Jean Teillet, IPC, OMN, MSC, (BFA, LLB, LLM)
Ms. Teillet is an author, women’s rights advocate, and Indigenous rights lawyer. In October of 2022 she wrote a report on Indigenous Identity Fraud. She has appeared at the Supreme Court of Canada twelve times in Indigenous rights cases. Ms. Teillet’s popular history, The North-West is Our Mother: The Story of Louis Riel’s People, the Métis Nation was one of the Globe & Mail’s top 100 books of 2019 and won the Carol Shield’s and Manitoba Day awards. She is the author of Métis Law in Canada and has written for academic journals, the Globe & Mail and Macleans. A frequent public speaker throughout Canada and internationally, Jean has been awarded the highest honour of her people, the Order of the Métis Nation. The Indigenous Bar Association has awarded Jean it’s highest honour, Indigenous Peoples Counsel. She has three honorary doctorates (University of Guelph, Windsor University and Law Society of Ontario). In recognition of decades of work with midwives, Jean has been made an honorary lifetime member of the Association of Ontario Midwives. She is a member of the Manitoba Metis Federation and is the great grandniece of Louis Riel.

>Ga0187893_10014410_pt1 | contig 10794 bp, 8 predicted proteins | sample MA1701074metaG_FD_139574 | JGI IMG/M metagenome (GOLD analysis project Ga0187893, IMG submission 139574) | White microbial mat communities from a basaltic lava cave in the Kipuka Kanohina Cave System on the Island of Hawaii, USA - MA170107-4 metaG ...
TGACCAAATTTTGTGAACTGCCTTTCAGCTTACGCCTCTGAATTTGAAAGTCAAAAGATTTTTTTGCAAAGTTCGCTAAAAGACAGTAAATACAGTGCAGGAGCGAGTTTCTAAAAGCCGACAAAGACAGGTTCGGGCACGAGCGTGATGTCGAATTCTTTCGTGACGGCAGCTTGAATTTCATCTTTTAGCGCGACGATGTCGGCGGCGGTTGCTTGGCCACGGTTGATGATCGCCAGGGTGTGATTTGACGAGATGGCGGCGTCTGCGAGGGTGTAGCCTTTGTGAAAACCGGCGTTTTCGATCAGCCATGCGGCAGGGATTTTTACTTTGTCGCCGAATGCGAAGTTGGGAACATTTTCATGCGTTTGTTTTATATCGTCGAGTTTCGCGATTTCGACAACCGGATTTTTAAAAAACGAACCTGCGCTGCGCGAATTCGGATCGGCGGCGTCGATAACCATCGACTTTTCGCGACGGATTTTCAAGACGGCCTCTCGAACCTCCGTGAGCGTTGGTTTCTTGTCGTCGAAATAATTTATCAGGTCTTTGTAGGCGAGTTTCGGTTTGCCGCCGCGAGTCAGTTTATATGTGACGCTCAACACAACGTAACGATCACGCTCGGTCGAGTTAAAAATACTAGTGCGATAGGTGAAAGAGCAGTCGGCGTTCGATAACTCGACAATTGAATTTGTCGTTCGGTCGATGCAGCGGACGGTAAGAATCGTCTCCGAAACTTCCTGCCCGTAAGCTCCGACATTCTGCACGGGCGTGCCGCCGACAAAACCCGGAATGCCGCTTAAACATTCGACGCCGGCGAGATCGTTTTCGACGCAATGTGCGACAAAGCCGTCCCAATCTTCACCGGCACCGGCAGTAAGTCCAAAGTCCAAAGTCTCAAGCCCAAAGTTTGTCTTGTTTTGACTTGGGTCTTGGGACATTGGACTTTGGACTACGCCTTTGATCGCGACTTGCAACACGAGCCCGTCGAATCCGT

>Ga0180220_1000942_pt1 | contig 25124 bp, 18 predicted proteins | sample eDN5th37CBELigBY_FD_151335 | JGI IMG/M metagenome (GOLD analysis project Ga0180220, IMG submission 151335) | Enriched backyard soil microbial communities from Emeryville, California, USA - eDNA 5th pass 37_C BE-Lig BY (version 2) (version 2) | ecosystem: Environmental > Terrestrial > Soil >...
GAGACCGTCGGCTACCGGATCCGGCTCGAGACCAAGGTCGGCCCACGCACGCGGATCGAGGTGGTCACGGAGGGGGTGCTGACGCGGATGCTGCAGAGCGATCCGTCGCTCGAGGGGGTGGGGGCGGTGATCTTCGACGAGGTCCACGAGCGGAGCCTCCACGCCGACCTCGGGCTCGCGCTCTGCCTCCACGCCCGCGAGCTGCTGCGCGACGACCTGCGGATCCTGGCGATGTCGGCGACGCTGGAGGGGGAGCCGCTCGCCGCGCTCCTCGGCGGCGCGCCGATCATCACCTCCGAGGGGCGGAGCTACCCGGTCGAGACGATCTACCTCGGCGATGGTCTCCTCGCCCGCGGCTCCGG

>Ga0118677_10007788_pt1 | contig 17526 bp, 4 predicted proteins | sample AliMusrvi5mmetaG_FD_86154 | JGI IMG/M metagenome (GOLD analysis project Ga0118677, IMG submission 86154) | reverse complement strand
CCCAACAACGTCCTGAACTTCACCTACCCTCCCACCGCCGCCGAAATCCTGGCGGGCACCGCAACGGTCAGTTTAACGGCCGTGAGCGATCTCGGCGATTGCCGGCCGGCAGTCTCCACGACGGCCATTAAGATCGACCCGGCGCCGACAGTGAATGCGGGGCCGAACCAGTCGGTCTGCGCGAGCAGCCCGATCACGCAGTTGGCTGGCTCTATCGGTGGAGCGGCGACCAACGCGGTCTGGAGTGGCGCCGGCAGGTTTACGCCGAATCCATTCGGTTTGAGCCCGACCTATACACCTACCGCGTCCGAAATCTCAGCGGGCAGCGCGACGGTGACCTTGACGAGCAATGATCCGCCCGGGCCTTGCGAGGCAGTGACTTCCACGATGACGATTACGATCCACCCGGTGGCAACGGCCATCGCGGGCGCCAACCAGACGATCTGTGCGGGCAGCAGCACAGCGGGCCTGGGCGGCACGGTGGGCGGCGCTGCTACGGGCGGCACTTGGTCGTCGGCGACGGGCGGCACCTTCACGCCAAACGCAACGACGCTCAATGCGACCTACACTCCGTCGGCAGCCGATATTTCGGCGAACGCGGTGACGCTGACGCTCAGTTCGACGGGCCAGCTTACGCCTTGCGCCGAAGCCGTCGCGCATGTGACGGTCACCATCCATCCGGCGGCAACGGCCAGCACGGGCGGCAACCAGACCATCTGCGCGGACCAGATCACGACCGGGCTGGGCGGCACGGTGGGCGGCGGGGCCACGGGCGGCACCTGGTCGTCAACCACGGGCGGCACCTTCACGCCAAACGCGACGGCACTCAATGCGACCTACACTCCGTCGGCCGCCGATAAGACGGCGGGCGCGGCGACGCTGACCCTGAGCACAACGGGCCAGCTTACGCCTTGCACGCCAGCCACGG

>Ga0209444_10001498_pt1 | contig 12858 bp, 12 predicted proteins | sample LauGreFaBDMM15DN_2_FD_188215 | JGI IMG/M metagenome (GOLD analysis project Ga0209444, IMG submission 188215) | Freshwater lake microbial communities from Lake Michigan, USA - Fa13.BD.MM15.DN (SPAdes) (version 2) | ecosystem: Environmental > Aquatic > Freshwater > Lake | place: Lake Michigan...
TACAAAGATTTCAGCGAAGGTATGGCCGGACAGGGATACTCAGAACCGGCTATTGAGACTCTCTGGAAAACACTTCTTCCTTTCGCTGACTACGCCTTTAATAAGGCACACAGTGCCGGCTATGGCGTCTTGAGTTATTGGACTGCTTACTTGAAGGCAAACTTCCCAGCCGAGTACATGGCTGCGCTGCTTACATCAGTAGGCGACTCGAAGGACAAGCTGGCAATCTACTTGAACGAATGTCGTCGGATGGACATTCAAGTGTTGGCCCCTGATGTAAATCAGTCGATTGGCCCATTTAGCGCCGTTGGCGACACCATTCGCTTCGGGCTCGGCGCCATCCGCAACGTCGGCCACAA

Dr. Jo-Ann Archibald
Stó:lō Nation, British Columbia
Jo-ann Archibald Q’um Q’um Xiiem, is Professor Emeritus of Educational Studies in the Faculty of Education at the University of British Columbia (UBC). She is also the former Associate Dean for Indigenous Education and former Director of the Indigenous Teacher Education Program (NITEP) and the First Nations House of Learning at UBC. A visionary scholar and agent of change, Archibald has contributed substantially to advancing Indigenous education and research at all levels, provincially and nationally. She has mentored many Indigenous university students and has authored several publications. Her numerous honours include a National Aboriginal Achievement Award for Education in 2000, four honorary degrees, university alumni awards, and an American Educational Research Association Teaching and Teacher Education Legacy Award. In 2018, she became an Officer of the Order of Canada.